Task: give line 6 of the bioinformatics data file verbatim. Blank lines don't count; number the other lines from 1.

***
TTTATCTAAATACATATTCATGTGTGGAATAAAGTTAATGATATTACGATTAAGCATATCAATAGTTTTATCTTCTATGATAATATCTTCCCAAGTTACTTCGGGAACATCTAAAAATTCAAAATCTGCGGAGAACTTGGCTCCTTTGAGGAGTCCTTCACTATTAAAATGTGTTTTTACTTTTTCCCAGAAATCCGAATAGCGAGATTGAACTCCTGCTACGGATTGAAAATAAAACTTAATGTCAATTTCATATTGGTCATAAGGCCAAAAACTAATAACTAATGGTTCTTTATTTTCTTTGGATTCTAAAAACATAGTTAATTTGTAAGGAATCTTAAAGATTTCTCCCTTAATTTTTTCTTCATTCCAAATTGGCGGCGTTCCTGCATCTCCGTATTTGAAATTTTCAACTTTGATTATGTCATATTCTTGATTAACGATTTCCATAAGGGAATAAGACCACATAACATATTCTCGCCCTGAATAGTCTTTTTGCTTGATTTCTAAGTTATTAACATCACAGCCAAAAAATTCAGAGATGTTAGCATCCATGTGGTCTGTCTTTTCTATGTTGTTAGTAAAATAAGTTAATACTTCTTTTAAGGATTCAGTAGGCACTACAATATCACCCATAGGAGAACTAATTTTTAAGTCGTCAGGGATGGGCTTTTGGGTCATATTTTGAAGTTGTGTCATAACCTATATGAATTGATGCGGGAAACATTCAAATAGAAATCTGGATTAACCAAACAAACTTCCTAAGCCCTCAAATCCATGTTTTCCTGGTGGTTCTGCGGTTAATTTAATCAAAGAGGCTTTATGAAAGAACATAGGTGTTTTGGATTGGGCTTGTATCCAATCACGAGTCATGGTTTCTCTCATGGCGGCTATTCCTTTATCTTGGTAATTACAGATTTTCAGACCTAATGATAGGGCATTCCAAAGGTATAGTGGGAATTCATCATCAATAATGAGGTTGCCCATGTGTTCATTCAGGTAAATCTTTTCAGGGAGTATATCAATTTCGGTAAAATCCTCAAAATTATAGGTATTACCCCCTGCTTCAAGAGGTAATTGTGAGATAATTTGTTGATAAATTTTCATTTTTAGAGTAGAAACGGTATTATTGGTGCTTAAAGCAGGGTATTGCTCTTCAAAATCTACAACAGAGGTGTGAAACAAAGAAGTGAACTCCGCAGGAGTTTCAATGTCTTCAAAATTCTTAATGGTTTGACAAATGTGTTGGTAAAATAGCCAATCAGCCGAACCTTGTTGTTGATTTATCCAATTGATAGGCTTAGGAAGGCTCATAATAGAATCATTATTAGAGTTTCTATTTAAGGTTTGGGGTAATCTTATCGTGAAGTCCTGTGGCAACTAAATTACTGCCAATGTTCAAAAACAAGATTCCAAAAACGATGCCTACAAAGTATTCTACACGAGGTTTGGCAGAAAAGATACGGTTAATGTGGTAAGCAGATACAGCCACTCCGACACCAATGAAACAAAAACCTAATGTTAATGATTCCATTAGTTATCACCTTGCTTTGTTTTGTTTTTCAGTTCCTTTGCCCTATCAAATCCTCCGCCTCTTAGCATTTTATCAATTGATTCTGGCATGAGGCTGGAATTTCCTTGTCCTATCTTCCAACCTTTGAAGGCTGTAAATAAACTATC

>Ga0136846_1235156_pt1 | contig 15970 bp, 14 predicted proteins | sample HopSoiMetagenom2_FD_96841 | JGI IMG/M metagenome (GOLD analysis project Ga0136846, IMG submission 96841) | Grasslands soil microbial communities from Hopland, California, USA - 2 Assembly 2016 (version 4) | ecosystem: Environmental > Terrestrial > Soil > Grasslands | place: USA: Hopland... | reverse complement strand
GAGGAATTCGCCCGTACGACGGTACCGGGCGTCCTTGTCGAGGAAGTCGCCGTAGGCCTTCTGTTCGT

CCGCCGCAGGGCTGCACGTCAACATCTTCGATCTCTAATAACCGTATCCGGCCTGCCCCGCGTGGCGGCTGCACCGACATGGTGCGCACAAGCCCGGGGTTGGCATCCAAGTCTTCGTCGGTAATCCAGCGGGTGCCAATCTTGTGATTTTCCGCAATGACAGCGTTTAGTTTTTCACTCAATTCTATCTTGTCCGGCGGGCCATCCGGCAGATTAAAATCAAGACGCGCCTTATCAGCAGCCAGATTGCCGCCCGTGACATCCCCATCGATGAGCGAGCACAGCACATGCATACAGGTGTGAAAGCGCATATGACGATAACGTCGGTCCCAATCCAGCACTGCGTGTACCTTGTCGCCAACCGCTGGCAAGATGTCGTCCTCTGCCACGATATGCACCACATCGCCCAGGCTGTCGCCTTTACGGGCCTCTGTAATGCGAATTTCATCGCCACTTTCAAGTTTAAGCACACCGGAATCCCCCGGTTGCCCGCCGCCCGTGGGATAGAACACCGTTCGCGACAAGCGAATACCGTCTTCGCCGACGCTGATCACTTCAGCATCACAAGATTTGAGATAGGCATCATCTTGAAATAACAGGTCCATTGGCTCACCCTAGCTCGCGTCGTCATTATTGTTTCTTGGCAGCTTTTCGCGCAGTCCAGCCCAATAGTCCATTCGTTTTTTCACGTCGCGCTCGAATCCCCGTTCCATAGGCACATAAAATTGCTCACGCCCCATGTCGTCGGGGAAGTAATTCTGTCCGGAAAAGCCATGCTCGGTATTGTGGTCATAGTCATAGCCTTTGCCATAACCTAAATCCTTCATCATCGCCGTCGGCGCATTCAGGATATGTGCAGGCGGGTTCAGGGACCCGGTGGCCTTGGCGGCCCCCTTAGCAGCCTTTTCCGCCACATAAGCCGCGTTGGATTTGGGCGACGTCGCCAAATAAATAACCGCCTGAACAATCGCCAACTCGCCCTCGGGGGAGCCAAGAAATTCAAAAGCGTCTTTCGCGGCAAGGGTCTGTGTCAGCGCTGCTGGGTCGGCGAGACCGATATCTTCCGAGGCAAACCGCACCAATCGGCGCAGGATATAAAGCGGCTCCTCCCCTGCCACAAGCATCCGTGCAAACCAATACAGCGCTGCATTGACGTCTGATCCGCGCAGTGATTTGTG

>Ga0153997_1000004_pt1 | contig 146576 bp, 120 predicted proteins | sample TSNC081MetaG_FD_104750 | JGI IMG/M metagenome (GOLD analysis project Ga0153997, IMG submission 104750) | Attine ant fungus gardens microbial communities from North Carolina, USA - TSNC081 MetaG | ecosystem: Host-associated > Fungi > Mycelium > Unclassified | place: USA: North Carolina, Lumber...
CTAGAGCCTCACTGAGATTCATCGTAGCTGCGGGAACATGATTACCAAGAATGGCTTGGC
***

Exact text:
CTAGAGCCTCACTGAGATTCATCGTAGCTGCGGGAACATGATTACCAAGAATGGCTTGGC